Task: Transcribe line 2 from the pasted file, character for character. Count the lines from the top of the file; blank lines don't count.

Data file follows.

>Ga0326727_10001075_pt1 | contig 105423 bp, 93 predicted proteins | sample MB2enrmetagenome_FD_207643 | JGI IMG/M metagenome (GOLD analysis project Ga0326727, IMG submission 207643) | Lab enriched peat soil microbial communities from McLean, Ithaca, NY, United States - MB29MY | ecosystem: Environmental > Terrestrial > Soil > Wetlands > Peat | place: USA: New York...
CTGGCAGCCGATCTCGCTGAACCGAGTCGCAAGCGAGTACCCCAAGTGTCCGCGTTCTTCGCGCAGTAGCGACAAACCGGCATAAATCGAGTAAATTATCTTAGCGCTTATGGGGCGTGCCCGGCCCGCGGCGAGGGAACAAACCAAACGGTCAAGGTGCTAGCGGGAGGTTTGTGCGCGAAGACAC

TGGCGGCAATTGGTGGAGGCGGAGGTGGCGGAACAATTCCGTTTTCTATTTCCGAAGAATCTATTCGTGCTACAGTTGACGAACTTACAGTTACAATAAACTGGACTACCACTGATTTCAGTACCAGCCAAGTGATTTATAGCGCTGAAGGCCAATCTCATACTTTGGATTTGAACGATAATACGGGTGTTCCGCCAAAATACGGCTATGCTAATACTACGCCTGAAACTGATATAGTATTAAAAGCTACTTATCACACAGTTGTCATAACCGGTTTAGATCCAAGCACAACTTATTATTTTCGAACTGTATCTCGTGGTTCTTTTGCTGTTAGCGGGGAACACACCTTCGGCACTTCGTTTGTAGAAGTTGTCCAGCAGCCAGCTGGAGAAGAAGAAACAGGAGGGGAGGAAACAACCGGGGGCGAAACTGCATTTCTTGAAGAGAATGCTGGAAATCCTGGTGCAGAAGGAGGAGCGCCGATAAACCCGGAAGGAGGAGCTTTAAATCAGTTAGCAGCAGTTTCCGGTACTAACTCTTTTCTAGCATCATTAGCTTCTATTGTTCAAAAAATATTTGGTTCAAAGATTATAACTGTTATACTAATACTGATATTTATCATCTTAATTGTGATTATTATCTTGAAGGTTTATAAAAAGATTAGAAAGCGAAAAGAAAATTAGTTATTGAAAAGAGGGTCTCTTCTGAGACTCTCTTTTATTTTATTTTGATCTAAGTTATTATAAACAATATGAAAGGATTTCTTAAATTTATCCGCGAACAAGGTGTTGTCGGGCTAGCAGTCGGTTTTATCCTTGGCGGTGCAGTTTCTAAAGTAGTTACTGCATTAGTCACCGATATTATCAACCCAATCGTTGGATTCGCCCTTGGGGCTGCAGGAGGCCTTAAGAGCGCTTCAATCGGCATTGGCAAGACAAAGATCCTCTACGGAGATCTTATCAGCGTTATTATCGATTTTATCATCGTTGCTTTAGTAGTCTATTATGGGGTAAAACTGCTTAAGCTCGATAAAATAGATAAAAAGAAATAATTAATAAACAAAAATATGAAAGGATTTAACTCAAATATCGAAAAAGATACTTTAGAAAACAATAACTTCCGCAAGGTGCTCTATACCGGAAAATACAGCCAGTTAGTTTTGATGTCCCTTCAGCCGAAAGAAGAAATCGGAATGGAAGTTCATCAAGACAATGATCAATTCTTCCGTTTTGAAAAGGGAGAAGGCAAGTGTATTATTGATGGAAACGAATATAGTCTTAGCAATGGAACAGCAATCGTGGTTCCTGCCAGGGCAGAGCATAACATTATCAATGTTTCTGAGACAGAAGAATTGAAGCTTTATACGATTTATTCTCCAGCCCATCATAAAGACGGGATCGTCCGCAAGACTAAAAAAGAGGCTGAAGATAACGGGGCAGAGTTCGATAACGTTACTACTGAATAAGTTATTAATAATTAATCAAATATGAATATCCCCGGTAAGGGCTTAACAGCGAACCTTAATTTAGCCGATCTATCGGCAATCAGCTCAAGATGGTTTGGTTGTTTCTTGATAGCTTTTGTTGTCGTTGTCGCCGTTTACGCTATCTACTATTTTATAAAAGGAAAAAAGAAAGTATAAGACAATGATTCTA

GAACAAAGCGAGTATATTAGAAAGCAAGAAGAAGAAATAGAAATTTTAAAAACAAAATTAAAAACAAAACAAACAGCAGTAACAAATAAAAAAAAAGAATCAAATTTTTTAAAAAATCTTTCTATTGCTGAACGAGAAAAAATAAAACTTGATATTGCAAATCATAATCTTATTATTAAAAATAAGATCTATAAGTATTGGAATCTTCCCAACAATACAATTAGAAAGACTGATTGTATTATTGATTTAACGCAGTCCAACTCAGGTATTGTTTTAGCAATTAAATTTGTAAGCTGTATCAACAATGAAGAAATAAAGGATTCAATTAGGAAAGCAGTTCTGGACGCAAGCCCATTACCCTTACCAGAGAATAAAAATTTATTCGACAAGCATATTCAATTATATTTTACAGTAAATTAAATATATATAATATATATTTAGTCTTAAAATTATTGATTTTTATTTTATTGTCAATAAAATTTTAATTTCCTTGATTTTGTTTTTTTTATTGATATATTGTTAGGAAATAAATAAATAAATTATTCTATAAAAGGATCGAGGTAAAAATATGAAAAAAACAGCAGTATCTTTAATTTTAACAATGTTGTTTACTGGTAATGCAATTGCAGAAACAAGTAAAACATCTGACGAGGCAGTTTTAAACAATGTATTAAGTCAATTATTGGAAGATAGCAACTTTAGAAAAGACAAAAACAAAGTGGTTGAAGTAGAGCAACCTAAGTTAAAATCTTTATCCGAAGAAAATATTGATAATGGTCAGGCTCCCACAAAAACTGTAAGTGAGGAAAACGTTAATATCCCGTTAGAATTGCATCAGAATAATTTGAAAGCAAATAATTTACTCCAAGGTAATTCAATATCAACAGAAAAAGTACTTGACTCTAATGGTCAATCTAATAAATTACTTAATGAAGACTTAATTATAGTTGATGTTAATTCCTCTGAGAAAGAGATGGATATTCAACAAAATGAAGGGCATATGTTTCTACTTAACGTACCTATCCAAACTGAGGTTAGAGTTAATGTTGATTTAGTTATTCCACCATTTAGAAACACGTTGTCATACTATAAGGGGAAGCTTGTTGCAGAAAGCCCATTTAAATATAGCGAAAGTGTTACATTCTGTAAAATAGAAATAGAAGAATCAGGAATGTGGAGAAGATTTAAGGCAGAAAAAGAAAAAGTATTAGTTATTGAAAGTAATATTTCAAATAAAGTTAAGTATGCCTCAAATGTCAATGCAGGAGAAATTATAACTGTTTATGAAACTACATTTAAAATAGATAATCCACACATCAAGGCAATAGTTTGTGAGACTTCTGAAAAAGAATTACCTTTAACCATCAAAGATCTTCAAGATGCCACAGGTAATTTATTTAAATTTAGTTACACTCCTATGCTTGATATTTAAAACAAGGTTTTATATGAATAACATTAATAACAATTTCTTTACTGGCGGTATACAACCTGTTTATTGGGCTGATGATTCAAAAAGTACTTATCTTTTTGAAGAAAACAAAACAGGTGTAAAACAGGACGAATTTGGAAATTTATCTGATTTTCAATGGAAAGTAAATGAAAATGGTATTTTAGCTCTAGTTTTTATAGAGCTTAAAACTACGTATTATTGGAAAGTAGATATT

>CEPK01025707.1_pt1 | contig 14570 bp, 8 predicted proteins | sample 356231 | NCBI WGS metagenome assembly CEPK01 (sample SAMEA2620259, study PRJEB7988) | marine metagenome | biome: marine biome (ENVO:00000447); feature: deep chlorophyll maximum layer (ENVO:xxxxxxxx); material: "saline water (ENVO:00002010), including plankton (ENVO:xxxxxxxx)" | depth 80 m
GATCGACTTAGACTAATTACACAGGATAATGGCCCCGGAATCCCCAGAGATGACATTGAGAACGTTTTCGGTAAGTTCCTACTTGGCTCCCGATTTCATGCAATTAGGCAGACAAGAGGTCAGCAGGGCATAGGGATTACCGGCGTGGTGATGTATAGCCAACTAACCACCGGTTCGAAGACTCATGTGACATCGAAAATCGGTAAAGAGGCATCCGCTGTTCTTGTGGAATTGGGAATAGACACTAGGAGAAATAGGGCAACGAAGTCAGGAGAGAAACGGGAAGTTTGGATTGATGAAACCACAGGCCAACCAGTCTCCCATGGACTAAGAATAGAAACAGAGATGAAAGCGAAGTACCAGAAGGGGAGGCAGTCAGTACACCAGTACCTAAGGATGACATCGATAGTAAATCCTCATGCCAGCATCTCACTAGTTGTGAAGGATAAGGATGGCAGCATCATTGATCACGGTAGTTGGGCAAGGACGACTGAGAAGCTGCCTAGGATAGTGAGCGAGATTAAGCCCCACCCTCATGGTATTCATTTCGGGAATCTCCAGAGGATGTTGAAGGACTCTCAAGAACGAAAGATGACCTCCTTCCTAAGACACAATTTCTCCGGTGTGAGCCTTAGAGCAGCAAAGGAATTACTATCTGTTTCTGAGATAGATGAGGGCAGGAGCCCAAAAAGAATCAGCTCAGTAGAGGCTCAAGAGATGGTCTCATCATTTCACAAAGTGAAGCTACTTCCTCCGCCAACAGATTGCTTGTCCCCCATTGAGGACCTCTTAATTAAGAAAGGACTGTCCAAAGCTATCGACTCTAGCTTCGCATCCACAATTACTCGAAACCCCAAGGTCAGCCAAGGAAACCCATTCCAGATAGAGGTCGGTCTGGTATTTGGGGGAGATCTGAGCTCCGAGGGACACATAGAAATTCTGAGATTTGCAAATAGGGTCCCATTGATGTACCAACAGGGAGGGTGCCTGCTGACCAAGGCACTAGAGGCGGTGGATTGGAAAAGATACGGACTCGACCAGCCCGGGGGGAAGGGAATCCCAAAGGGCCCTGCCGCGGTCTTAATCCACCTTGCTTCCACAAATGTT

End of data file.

CTGGCAGCCGATCTCGCTGAACCGAGTCGCAAGCGAGTACCCCAAGTGTCCGCGTTCTTCGCGCAGTAGCGACAAACCGGCATAAATCGAGTAAATTATCTTAGCGCTTATGGGGCGTGCCCGGCCCGCGGCGAGGGAACAAACCAAACGGTCAAGGTGCTAGCGGGAGGTTTGTGCGCGAAGACAC